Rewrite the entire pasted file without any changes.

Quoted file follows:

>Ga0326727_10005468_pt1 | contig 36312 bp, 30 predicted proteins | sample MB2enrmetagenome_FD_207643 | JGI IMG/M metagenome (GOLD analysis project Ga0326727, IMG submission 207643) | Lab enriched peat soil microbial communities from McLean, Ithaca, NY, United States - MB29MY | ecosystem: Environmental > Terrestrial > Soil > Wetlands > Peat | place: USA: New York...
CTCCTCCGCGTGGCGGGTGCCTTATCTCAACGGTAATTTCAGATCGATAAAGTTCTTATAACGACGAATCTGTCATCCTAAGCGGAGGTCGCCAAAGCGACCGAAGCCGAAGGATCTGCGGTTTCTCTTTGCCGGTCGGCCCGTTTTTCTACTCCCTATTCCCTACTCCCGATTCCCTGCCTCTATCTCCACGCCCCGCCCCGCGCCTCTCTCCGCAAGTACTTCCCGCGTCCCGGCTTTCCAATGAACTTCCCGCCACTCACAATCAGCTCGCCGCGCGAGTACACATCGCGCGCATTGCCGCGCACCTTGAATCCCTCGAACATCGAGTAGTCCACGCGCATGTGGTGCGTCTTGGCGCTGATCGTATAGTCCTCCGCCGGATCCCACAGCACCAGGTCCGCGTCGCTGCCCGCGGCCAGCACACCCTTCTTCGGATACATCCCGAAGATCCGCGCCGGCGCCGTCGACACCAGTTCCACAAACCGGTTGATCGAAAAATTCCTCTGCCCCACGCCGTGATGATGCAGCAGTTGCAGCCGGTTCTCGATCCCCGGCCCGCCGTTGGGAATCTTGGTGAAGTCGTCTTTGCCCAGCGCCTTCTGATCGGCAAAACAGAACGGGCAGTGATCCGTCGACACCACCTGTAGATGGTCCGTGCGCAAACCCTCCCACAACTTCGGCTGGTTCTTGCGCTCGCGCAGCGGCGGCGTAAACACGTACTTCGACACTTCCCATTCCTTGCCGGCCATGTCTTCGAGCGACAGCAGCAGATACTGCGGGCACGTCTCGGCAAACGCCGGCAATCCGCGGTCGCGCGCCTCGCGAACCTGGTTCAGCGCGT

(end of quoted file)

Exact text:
>Ga0326727_10005468_pt1 | contig 36312 bp, 30 predicted proteins | sample MB2enrmetagenome_FD_207643 | JGI IMG/M metagenome (GOLD analysis project Ga0326727, IMG submission 207643) | Lab enriched peat soil microbial communities from McLean, Ithaca, NY, United States - MB29MY | ecosystem: Environmental > Terrestrial > Soil > Wetlands > Peat | place: USA: New York...
CTCCTCCGCGTGGCGGGTGCCTTATCTCAACGGTAATTTCAGATCGATAAAGTTCTTATAACGACGAATCTGTCATCCTAAGCGGAGGTCGCCAAAGCGACCGAAGCCGAAGGATCTGCGGTTTCTCTTTGCCGGTCGGCCCGTTTTTCTACTCCCTATTCCCTACTCCCGATTCCCTGCCTCTATCTCCACGCCCCGCCCCGCGCCTCTCTCCGCAAGTACTTCCCGCGTCCCGGCTTTCCAATGAACTTCCCGCCACTCACAATCAGCTCGCCGCGCGAGTACACATCGCGCGCATTGCCGCGCACCTTGAATCCCTCGAACATCGAGTAGTCCACGCGCATGTGGTGCGTCTTGGCGCTGATCGTATAGTCCTCCGCCGGATCCCACAGCACCAGGTCCGCGTCGCTGCCCGCGGCCAGCACACCCTTCTTCGGATACATCCCGAAGATCCGCGCCGGCGCCGTCGACACCAGTTCCACAAACCGGTTGATCGAAAAATTCCTCTGCCCCACGCCGTGATGATGCAGCAGTTGCAGCCGGTTCTCGATCCCCGGCCCGCCGTTGGGAATCTTGGTGAAGTCGTCTTTGCCCAGCGCCTTCTGATCGGCAAAACAGAACGGGCAGTGATCCGTCGACACCACCTGTAGATGGTCCGTGCGCAAACCCTCCCACAACTTCGGCTGGTTCTTGCGCTCGCGCAGCGGCGGCGTAAACACGTACTTCGACACTTCCCATTCCTTGCCGGCCATGTCTTCGAGCGACAGCAGCAGATACTGCGGGCACGTCTCGGCAAACGCCGGCAATCCGCGGTCGCGCGCCTCGCGAACCTGGTTCAGCGCGT